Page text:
swf is dead, a closed-source project shut down by its owner (Adobe) a few years ago.
Kazerad, best known as the artist-author of the web comic Prequel Adventure, wrote a touching eulogy for it on twitter here.
This kind of thing is how humans break computers in that world. Here in reality, it’s how computers break us humans.
From early on in styling this blog, I’ve had the sidebar on the top right, with the main blog content flowing against it, then after it ends lower in the page, below it. (You won’t notice this if your browser is very wide, as I cap the width of the main body at 50 em, but if you shrink it some you’ll see this.) Frankly, I’m surprised this is so unusual in blog and related webpage themes, which generally keep the space beneath sidebars empty, just wasting that space. (At least, when it’s not filled with ads.) This is super easy to do: in the page’s layout, have the sidebar’s markup come before the main body and give it the CSS style rule
There’s only one thing I consider a problem with this technique. In text console browsers (lynx, links, elinks, etc.), it shows the sidebar before the main content because the sidebar is in the markup earlier, which is way less friendly than if it appeared after. If I move it after the body, then it shows up better on the console, but now it’s at the bottom of the page in the graphical browsers used by all sane people, which is no good. I’ve had a soft spot for the console browsers from almost my first encounter with the web, long before I started this blog. The reasons for that is another story, but there’s no way I’m going to sacrifice the view in graphical browsers for improving the console browser experience, so I’ve kept the sidebar earlier in the markup than the main content all 15 years I’ve run this blog. And all that time I’ve felt tiny, insignificant tinges of regret for not offering a better experience for the extremely rare visitor from a console browser.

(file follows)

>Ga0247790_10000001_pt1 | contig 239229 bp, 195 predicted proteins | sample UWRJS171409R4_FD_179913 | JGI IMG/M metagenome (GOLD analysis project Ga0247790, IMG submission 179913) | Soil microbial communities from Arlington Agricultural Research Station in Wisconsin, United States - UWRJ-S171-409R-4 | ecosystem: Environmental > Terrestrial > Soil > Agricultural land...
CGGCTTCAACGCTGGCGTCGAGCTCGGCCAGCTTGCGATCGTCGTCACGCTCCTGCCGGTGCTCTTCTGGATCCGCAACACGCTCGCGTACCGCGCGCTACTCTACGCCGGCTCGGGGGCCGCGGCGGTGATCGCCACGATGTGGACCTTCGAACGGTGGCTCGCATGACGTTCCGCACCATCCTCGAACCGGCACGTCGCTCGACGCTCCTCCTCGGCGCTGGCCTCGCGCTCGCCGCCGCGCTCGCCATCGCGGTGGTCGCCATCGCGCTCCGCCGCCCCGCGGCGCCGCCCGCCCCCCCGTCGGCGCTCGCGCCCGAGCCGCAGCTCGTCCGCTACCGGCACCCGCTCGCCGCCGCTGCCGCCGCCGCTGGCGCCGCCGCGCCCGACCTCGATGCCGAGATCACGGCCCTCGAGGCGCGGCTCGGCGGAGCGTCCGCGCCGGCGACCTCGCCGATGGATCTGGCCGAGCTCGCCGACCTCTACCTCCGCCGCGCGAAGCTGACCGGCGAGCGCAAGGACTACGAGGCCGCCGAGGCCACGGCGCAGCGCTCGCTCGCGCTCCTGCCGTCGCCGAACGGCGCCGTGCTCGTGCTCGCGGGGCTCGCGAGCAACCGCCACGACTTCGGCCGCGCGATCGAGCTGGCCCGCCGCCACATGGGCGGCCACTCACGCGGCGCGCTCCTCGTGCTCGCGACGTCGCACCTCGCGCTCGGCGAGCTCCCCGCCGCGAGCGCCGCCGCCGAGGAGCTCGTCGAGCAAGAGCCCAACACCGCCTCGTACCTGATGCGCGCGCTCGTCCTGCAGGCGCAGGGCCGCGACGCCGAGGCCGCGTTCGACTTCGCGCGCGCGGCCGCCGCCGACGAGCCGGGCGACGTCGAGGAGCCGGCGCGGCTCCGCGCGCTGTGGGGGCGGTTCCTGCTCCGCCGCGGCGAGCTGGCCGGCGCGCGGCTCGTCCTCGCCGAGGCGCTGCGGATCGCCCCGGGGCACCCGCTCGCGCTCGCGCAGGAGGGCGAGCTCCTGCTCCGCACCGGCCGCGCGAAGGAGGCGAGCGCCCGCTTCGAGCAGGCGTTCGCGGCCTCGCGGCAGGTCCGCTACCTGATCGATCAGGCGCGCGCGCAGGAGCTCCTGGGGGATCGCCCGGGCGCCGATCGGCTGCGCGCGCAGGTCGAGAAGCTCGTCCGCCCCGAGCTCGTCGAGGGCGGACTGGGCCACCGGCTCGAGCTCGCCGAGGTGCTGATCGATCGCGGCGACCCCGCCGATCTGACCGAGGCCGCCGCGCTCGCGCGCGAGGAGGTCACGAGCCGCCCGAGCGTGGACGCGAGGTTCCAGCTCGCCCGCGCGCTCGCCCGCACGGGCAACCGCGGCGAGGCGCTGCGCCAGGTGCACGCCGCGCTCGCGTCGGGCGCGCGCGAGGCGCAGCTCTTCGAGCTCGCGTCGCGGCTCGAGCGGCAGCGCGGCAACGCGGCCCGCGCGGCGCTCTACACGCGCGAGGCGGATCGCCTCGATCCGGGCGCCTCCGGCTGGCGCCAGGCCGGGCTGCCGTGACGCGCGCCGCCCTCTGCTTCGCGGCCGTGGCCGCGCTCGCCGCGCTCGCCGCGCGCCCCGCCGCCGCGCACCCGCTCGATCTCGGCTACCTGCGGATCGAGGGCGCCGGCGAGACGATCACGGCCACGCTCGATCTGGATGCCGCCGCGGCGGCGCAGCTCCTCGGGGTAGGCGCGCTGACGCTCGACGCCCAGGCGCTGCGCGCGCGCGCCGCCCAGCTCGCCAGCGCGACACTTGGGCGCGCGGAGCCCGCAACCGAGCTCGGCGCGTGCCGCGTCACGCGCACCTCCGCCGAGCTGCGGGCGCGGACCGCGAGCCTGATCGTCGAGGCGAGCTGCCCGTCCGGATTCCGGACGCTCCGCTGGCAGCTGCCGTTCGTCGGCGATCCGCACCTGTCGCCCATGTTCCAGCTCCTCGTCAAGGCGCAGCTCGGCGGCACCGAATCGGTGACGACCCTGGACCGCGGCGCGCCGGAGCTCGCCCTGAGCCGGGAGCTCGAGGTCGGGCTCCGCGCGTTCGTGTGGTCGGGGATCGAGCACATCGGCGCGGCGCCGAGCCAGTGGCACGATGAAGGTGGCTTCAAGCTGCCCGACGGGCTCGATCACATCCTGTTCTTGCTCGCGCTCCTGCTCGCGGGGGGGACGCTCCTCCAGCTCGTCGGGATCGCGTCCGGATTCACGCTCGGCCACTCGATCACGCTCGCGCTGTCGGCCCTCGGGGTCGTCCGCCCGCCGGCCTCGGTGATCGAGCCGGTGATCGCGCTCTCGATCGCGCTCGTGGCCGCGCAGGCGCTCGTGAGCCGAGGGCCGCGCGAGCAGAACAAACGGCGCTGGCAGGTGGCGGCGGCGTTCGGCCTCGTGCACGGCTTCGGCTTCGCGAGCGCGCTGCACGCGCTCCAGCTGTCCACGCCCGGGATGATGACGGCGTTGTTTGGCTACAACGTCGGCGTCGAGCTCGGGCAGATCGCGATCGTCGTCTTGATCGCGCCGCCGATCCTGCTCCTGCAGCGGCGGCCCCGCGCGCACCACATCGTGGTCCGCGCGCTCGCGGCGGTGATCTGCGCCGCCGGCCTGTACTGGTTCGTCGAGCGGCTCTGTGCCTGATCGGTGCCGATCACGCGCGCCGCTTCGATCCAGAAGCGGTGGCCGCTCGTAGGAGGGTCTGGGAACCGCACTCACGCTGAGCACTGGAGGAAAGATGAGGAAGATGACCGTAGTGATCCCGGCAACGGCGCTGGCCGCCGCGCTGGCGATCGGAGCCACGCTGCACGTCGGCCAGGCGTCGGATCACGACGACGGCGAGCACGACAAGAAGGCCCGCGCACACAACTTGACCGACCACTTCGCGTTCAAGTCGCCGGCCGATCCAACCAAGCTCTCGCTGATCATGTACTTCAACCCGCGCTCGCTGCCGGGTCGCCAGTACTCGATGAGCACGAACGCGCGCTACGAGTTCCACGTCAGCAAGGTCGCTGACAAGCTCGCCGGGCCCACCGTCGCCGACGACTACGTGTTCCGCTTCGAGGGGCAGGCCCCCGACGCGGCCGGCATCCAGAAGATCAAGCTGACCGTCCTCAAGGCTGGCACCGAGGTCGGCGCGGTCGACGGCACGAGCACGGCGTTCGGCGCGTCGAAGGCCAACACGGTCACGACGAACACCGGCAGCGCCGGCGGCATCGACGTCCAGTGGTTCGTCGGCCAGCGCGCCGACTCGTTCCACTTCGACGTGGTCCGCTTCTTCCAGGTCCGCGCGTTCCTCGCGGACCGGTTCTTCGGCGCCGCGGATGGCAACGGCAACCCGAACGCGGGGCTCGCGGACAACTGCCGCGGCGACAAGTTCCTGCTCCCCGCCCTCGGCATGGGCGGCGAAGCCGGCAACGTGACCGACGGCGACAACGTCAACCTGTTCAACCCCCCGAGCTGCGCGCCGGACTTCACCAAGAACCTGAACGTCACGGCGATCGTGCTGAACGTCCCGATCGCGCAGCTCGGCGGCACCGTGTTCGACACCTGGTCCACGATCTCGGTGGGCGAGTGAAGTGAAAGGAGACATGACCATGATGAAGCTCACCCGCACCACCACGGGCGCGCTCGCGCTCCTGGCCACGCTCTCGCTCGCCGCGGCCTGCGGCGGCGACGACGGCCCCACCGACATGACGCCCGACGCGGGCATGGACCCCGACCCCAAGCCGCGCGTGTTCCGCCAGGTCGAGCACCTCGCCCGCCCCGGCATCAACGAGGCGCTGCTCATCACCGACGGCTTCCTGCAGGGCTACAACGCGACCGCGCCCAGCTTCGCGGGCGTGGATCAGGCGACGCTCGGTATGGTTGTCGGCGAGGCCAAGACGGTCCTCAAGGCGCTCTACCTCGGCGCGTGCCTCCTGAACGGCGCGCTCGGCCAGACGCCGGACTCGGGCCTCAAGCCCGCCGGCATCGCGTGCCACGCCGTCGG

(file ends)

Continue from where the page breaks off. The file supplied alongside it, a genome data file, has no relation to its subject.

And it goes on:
Well, it turns out it is so not a pain it’s almost funny. I’m familiar with giving elements “names” with the
document.getElementById("TheName"). And moving an element from where it is in the original markup to inside another element is just
NewEnclosingElement.appendChild(ElementBeingMoved). Putting those together, I simply:
- Replaced the
<?php get_sidebar(); ?>in the theme’s
- Gave that element a
float: rightCSS rule
- Added this to the theme’s
(WordPress names the
<div> that encloses the sidebar “menu”. I picked the name “sidebar” for the
<div> which “menu” gets moved into.)
And … that’s it. The blog now looks like I want it to in both lynx and firefox. I probably shouldn’t have waited 15 years to look into this!
So, there’s this webcomic Prequel Adventure set in the Elder Scrolls: Oblivion universe. It’s an excellent comic, with a compelling plot and great humor. (It also is paced extremely slow, with a real-time:in-universe-time ratio that handily exceeds even that of Freefall.) The panels are drawn simply, supporting the story’s elements and the comic’s jokes, and clearly indicating that the focus is on telling a good story in a funny manner, and not on having beautiful art (another similarity with Freefall). But despite the comic’s simple drawing style, there’s one bit which Kazerad absolutely nails: Facial expressions. I mean, look at the final panel from this page.
But it finally gelled: The problem with SaaS is that it welds the data to the code.
Let me explain using “traditional” software applications as an example. You have documents you edit in Microsoft Word. These documents are
.doc files which are on your disk drive and you can do anything to them that you can do with any other file: Copy it, delete it, encrypt it, archive it to tape, attach it to an email, etc. All outside of Word. If Microsoft does something to annoy you, you can even edit the documents in WordPerfect or AbiWord or OpenOffice or anything else which understands the
.doc file format, which there are plenty of because file formats aren’t protectable as intellectual property.
Contrast this with the SaaS situation: You can’t give a WebDAV address to Google Docs for a document you want to edit in that webapp, and have it open and save to that file. You can’t manipulate your Docs files at all, except through the webapp. The only way you can (eg) attach it to an email is to be using Google’s email webapp, and hope that Google’s programmers have provided integration between them (at time of writing, they haven’t).
Update: Seems Steve Wozniak has some concerns along these lines, about you not controlling data you upload to a cloud store.
Update 2: Now Wired is sounding this alarm, with the focus on data security.